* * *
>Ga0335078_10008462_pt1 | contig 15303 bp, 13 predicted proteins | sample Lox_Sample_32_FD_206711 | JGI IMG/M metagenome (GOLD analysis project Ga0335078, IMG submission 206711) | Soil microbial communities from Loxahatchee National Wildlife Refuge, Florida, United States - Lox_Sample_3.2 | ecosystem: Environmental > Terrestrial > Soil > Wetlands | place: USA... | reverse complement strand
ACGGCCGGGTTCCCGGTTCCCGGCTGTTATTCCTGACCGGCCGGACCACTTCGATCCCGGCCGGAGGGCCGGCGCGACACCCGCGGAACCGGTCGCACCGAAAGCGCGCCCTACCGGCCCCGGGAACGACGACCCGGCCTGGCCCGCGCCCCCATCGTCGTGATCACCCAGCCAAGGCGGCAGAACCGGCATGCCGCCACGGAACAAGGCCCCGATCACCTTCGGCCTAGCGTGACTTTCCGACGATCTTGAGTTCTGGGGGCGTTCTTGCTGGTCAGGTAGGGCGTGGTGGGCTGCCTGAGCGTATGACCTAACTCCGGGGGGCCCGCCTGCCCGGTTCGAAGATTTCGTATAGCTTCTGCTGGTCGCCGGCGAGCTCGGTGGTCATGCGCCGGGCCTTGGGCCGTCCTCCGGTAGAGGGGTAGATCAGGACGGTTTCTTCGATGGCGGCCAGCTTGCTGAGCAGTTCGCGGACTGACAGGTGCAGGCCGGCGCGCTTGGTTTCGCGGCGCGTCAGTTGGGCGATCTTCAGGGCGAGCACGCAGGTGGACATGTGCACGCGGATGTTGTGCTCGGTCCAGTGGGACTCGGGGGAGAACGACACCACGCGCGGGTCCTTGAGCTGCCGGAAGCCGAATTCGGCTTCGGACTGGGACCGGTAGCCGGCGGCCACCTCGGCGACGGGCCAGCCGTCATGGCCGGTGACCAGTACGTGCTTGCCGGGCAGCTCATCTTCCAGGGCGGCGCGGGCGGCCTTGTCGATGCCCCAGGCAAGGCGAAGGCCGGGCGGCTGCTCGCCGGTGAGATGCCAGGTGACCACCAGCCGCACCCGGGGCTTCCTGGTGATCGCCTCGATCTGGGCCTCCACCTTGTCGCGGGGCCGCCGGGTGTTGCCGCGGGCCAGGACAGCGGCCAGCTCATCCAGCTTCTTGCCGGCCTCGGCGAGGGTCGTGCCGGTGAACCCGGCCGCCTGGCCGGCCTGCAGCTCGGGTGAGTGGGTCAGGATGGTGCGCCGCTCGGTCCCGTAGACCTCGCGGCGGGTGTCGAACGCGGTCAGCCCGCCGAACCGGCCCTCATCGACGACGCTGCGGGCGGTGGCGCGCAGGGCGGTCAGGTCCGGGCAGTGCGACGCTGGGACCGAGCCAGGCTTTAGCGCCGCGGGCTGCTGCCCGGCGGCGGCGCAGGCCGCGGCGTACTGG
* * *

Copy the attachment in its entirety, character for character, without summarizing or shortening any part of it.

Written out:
>Ga0335078_10008462_pt1 | contig 15303 bp, 13 predicted proteins | sample Lox_Sample_32_FD_206711 | JGI IMG/M metagenome (GOLD analysis project Ga0335078, IMG submission 206711) | Soil microbial communities from Loxahatchee National Wildlife Refuge, Florida, United States - Lox_Sample_3.2 | ecosystem: Environmental > Terrestrial > Soil > Wetlands | place: USA... | reverse complement strand
ACGGCCGGGTTCCCGGTTCCCGGCTGTTATTCCTGACCGGCCGGACCACTTCGATCCCGGCCGGAGGGCCGGCGCGACACCCGCGGAACCGGTCGCACCGAAAGCGCGCCCTACCGGCCCCGGGAACGACGACCCGGCCTGGCCCGCGCCCCCATCGTCGTGATCACCCAGCCAAGGCGGCAGAACCGGCATGCCGCCACGGAACAAGGCCCCGATCACCTTCGGCCTAGCGTGACTTTCCGACGATCTTGAGTTCTGGGGGCGTTCTTGCTGGTCAGGTAGGGCGTGGTGGGCTGCCTGAGCGTATGACCTAACTCCGGGGGGCCCGCCTGCCCGGTTCGAAGATTTCGTATAGCTTCTGCTGGTCGCCGGCGAGCTCGGTGGTCATGCGCCGGGCCTTGGGCCGTCCTCCGGTAGAGGGGTAGATCAGGACGGTTTCTTCGATGGCGGCCAGCTTGCTGAGCAGTTCGCGGACTGACAGGTGCAGGCCGGCGCGCTTGGTTTCGCGGCGCGTCAGTTGGGCGATCTTCAGGGCGAGCACGCAGGTGGACATGTGCACGCGGATGTTGTGCTCGGTCCAGTGGGACTCGGGGGAGAACGACACCACGCGCGGGTCCTTGAGCTGCCGGAAGCCGAATTCGGCTTCGGACTGGGACCGGTAGCCGGCGGCCACCTCGGCGACGGGCCAGCCGTCATGGCCGGTGACCAGTACGTGCTTGCCGGGCAGCTCATCTTCCAGGGCGGCGCGGGCGGCCTTGTCGATGCCCCAGGCAAGGCGAAGGCCGGGCGGCTGCTCGCCGGTGAGATGCCAGGTGACCACCAGCCGCACCCGGGGCTTCCTGGTGATCGCCTCGATCTGGGCCTCCACCTTGTCGCGGGGCCGCCGGGTGTTGCCGCGGGCCAGGACAGCGGCCAGCTCATCCAGCTTCTTGCCGGCCTCGGCGAGGGTCGTGCCGGTGAACCCGGCCGCCTGGCCGGCCTGCAGCTCGGGTGAGTGGGTCAGGATGGTGCGCCGCTCGGTCCCGTAGACCTCGCGGCGGGTGTCGAACGCGGTCAGCCCGCCGAACCGGCCCTCATCGACGACGCTGCGGGCGGTGGCGCGCAGGGCGGTCAGGTCCGGGCAGTGCGACGCTGGGACCGAGCCAGGCTTTAGCGCCGCGGGCTGCTGCCCGGCGGCGGCGCAGGCCGCGGCGTACTGG